Having a puppy in the house again challenges that past/future orientation. I find myself in the present whether I am comfortable there or not. I am preoccupied with puppy pees and puppy poops and with learning to reward positive puppy behavior and ignore negative puppy behavior. I am also trying to redirect behaviors like nipping with playing with a toy. It is a constant lesson in cognitive behavioral therapy that has taken me by surprise – emphasis on behavioral – for me and the pup. Somewhat LOL and somewhat really true about CBT.

All in all puppies are a joy but a load of work. For me for now, that work keeps me focused on the present day maybe even the present hour. I am extremely exhausted by it but it does seem to keep me in the now.

To all of you who have beloved pups and other beloved pets, do you find the act of taking care of that pet helps keep you in the present? And avoid the terrible would’ve, could’ve, should’ves or that projected anxiety into and onto the future’s horizon?

This is a Brief Introduction to Our Pup Parsnip

I am writing a new blog featuring our pup Parsnip. We adopted her a little over a year ago. Here she is at six months. The idea behind the blog is that owning a pup (or other pet) helps to keep you in the moment and is good for your mental health. In addition, walking the pup multiple times a week is also good for general health and well-being.

I will be posting blogs in the upcoming weeks featuring Parsnip and how she is doing in her training. I would like her to be able to participate in a program where dogs visit patients in the hospital. Some day. But we are a far ways away from that right now. 🙂

Thanks in advance for your interest in our pup and her progress!

Thoughts and Prayers

We have lost a dear friend in the mental health blogging community in the last several months. I have stepped away from blogging for a while to reflect. This has impacted me very much and I have been struggling with the proper response to take. That said — here’s wishing you and yours good health and a heart-felt holiday season. Thank you.

Update – The first time I met this blogger online I had just started blogging and had made some comments about stigma being half or more than half of the battle with mental illness. This blogger invited me to guest blog on her post about debunking the stigma around mental health. I was very happy to be asked to do that. While I am not certain what words to use now to pay respects I would go so far as to suggest to those reading that to do some reflection or some expression of how to limit stigma among those with mental health concerns would mean a great deal. I think she would have liked that.

Sensitive to Light and Shorter or Longer Days? What about the Holidays?

I have never been diagnosed with Seasonal Affective Disorder. But from most of the people I have talked to who have a mental health diagnosis, there is some fluctuation in symptoms (maybe just minor or maybe not) that follows the seasons and/or the time of the year. At least that’s what I think is so.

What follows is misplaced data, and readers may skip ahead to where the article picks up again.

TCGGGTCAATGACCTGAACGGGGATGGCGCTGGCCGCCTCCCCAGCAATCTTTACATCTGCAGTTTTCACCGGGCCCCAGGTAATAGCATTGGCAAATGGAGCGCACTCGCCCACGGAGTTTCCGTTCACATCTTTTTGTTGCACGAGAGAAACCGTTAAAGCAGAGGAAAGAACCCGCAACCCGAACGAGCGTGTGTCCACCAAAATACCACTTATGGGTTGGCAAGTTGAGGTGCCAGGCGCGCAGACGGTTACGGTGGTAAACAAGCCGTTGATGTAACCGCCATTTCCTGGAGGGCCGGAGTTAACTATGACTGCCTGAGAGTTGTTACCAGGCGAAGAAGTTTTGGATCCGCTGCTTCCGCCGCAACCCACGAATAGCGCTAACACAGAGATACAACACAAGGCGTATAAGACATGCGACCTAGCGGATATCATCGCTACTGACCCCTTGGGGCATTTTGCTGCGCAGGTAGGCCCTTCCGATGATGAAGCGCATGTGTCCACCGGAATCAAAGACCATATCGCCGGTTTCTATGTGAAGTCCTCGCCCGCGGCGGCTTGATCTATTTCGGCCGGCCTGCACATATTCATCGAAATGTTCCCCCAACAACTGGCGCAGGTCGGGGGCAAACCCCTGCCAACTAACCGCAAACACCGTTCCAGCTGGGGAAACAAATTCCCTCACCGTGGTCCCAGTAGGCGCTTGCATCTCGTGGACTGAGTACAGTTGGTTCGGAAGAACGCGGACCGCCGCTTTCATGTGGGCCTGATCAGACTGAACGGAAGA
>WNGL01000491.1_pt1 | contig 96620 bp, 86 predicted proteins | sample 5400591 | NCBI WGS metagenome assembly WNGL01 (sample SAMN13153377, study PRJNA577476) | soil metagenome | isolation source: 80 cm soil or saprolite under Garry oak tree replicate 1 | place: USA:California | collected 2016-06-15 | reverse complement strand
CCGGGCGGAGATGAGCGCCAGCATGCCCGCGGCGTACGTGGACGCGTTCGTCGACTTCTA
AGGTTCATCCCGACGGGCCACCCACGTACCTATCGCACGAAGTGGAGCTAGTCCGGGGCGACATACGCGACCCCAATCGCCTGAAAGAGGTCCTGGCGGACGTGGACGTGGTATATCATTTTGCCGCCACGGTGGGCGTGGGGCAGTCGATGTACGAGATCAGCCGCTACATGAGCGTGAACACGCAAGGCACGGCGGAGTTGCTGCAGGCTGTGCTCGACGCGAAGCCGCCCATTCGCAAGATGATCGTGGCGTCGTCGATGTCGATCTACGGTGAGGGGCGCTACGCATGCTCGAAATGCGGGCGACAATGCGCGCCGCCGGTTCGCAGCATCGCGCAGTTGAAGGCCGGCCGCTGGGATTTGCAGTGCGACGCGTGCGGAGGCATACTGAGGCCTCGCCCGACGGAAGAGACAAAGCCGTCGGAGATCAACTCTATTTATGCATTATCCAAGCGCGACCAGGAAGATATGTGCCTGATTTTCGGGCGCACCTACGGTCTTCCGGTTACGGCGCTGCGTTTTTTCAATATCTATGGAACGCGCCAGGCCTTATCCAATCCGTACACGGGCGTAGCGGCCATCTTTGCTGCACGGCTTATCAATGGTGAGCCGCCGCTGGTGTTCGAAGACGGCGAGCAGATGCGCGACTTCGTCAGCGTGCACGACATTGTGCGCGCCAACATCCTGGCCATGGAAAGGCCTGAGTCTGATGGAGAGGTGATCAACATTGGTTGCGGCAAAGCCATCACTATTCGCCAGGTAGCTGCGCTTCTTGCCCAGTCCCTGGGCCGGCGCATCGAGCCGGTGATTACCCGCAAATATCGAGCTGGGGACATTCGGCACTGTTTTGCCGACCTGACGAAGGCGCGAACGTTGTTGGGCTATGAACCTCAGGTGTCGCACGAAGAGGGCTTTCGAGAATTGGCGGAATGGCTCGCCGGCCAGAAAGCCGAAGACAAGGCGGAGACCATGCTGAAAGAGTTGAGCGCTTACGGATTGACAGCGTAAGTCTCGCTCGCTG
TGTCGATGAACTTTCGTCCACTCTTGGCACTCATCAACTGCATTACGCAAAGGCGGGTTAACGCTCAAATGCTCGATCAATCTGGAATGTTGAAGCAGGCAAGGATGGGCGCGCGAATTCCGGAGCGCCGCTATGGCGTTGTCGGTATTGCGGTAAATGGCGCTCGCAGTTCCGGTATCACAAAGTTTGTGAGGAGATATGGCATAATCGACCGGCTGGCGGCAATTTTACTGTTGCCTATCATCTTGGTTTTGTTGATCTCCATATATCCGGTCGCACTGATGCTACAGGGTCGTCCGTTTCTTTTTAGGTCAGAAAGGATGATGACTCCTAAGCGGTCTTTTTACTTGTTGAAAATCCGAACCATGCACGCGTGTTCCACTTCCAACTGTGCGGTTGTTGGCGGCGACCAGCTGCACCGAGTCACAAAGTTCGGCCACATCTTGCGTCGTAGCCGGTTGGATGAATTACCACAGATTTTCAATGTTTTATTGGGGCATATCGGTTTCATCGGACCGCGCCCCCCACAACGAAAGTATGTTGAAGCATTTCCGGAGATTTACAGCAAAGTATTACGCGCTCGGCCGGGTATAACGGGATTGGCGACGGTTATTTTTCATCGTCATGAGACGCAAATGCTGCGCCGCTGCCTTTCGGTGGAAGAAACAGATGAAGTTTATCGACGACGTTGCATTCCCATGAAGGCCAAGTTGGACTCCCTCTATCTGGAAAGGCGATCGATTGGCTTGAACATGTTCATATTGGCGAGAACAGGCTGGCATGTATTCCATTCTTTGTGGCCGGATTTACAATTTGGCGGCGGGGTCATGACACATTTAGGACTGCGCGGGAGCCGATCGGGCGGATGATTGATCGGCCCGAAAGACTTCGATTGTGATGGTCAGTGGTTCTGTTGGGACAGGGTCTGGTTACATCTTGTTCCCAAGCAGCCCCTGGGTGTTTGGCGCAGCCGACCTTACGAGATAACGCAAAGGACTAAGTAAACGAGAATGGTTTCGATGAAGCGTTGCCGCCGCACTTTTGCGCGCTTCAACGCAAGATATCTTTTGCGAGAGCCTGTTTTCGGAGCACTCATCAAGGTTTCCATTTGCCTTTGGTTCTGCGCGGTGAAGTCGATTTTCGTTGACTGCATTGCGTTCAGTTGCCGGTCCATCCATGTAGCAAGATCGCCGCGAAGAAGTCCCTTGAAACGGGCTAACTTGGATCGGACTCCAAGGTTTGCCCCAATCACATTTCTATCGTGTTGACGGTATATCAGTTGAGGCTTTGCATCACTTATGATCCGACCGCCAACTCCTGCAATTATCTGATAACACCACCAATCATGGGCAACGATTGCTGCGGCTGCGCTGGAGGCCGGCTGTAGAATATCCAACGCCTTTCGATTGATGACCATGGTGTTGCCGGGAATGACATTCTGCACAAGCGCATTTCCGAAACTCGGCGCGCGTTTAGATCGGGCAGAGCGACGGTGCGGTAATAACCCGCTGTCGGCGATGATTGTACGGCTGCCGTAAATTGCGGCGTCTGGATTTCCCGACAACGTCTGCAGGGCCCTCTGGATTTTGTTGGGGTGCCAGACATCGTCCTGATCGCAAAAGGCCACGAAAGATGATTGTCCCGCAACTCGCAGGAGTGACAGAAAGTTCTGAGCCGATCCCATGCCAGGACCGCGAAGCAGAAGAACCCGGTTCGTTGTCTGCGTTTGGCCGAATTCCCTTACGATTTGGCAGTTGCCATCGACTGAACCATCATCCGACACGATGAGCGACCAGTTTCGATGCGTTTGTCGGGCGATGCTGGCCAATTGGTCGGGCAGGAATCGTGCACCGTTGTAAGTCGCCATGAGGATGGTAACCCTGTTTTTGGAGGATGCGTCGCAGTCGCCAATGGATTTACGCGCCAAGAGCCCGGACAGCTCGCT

For me now, the most impacting seasonal symptoms occur during the shorter days of fall and winter. We are coming up on that time. I am a person who likes the daylight. When daylight is scarce, I am more inclined to have bipolar symptoms. My therapist talks about how spring/summer months are another time to experience symptoms seasonally and that this time may be more prone to mania or hypomania or mood sensitivity.

For me in the past when I was first diagnosed with bipolar 35 years ago and getting used to taking meds on a regular basis, I routinely had mini-breaks or break-throughs around the time of the seasonal changes. Once during the fall season and once during the spring season. This pattern lasted about 5 to 6 years.

More recently in the last 15 years, I have not observed the spring/summer highs to the extreme as much as the fall/winter lows oftentimes accompanied by anxiety. This was worse for me when I was in New England for college and 8 years after that. The shorter days did a number on me. I did notice when I moved back South that I did feel better in the longer days even in winter. (As a note – I did experience heightened anxiety this summer with regard to taking my daughter to college but I consider that anxiety as situational and not so much seasonal.)

This dislike for shorter days goes along with not liking the cold much. I am much more prone to keeping with my daily walk-the-dog-for-two-miles-routine if it is not freezing cold out. The regular exercise is really great for my mental health (obviously).

It could also be that winter is more difficult for me in that that’s when the holidays occur. The extra stress of being out of routine and being immersed in family matters may play a large part in my fall/winter moods and anxiety.

Do you feel your moods or behaviors are impacted by the amount of daylight in the day? Are shorter days and longer days something you watch throughout the course of the year? Are your symptoms harder to manage during the holidays and family visits and travel? Does this all feel like a bundle of triggers and symptoms that are sometimes difficult to sort out and manage?